Hi all, so when I left off, I had built the first foot and received a second Warhound – since then I have built up a base, the second foot and legs up to the hips – which I think has taken in the region of 15 – 20 hours over the space of a few days (so yes – my girlfriend is loving the fact that all I’m doing at home is building this thing…)
Let’s start off with the base; the base a wooden cutting board (roughly A4 size and 1cm thick) which will provide a solid foundation – highly unlikely to tip over and thick enough to get some decent length pins in. And only £4 from Tesco's (other cheap supermarkets are available). I bought two – so that both Warhounds will be the same. It is completely possible to stand a Warhound on its own feet without a base…but I just couldn’t see that happening…
This base will be scenic of course; the idea being that the Warhound is stepping over a trench, so it will force the model to have a dynamic pose and one which you don’t typically see these models having (most have the posed mid-step at best). The trench wall is a chunk of polystyrene cut to shape with some balsa wood panels and a few bits and pieces scattered around.
Because the second foot will be standing on top of the trench, I wanted to make sure there was a stable platform to take its weight, so used two 2mm lengths of brass rod and drilled them through the polystyrene and into the wooden board.
Corresponding holes were drilled into the pad of the foot so that it sank just slightly into the polystyrene.
Before I glued it into place, I sealed and coated the polystyrene in sand (easier now than later). As with the other foot, because the weight of the model is through the pad of the foot and not the toes, I didn’t need to worry about pinning them too much. I actually built each toe section by section (pinning in the same place as before) and curled them down around the trench. Pistons were added as before and that was both feet done!
The legs – in my opinion the toughest part; whilst they are fully articulate, there are a lot of big pieces to join that need to meet at the hips – which is going to support some big chunks of resin. I decided to dry-pin the legs so that they were articulate, but allowed me to play around with poses. To do this, I drilled a hole through the centre of each joint and inserted a paperclip. I played around with various poses until I had one where the legs met nicely and the pose looked natural – at this point I fixed the first foot to the base.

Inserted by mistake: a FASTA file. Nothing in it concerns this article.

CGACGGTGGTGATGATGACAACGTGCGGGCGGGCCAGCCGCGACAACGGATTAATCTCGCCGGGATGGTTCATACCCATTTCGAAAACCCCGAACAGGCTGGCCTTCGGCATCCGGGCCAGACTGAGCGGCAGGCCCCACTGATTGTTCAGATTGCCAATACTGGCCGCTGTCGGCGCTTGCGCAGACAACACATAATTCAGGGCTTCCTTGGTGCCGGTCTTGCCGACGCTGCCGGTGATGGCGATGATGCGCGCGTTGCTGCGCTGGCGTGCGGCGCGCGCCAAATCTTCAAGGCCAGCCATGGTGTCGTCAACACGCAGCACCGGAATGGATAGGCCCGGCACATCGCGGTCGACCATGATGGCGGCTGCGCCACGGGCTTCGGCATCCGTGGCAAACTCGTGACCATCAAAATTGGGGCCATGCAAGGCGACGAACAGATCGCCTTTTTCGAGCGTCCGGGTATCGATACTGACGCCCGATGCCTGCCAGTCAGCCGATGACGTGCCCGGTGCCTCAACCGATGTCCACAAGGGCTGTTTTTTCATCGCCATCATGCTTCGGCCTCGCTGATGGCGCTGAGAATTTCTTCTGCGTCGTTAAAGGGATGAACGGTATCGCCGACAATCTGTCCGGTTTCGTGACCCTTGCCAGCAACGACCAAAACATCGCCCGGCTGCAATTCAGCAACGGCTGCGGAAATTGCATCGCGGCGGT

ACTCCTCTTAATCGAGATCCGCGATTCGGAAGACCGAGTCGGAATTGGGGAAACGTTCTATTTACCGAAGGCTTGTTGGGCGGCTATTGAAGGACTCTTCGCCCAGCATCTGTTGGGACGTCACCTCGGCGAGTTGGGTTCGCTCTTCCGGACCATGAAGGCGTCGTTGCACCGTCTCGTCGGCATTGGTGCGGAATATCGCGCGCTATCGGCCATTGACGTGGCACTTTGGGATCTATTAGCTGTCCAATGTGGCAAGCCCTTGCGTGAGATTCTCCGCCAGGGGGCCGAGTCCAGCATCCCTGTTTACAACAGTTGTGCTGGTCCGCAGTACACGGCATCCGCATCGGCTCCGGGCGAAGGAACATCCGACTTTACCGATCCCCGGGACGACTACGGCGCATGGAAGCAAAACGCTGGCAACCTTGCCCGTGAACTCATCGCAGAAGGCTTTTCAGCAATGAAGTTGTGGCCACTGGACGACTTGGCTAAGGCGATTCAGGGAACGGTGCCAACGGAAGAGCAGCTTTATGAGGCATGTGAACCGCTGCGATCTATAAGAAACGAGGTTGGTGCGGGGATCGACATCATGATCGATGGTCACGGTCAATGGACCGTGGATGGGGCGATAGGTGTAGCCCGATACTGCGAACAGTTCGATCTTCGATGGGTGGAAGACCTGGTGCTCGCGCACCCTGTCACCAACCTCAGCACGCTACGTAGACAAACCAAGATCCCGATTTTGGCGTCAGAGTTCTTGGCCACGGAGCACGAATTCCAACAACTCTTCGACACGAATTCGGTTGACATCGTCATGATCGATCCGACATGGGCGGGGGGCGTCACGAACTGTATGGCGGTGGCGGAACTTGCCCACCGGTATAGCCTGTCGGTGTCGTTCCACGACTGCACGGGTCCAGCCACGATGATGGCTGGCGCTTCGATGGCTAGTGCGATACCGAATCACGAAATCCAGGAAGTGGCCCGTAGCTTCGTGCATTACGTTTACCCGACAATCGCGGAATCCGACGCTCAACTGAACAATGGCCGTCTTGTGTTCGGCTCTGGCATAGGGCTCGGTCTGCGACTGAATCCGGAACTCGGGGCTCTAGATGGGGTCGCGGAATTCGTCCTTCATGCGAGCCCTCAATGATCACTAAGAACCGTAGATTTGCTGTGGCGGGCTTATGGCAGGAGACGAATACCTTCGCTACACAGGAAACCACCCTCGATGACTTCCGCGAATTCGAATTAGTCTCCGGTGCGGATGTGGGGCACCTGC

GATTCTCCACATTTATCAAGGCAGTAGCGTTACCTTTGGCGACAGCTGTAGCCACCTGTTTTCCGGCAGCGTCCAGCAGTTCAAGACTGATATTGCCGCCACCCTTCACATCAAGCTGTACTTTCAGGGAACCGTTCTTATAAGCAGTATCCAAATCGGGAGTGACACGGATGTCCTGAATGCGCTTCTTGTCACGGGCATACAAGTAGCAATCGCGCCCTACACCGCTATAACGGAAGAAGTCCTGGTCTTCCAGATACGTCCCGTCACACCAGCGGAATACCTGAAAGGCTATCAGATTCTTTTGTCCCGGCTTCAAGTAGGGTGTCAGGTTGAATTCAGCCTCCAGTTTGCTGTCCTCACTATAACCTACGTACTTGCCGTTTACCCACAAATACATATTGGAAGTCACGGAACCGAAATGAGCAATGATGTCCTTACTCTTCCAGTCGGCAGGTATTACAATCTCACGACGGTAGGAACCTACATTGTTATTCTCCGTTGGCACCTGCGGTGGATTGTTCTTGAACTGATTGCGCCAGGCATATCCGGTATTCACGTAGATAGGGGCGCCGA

The foot was glued into place – which was strong enough to fix it whilst I fixed two inch long pins through the foot and into the base – it’s not going anywhere now.
A note on pinning – to get the strongest joint use two pins at angles to each other, that way there can be no rotation and it’s impossible (almost) to break the joint. This might mean fixing the first pin and then drilling and placing the second after – so it can be tough to find places to hide or cover the holes. Also – A hobby drill (like a Dremel) is a lifesaver on project this size and well worth the investment.
After the feet, I focused on the lower legs, marking on the ankle ball and foot socket so I could remove it and replace it in exactly the same position later. I then glued and pinned the leg into place. Time for ankle pistons (basically the same as foot pistons…)
At this stage the feet and lower legs are solid and the rest of the legs are still connected by the temporary pins – so I was able to temporarily add the waist section and connect to the hips with more temporary pins. Now the entire lower of the titan is on the board and can manipulate the articulate pieces simply by moving the waist around – I did this until I was happy with the positions of all the leg components and marked them off. Then it was simply a matter of a pair of pins through each joint and remove the temporary pins.
Here only the feet and lower legs were glued - everything else was dry fitted with temporary pins - standing under its own weight.
With all the joints double-pinned I tested the structure to see how stable it was – good, but there was a little play in one knee, which over time may shift or distort, so I drilled and added another pin lengthways through both pieces to support it.
Testing the lower half now, I would say that the legs could easily hold 5Kgs of weight and I am able to pic the entire model up (including board) from just the waist with no play, bending or wobbling. In other words – bomb-proof!
Next time – starting the torso.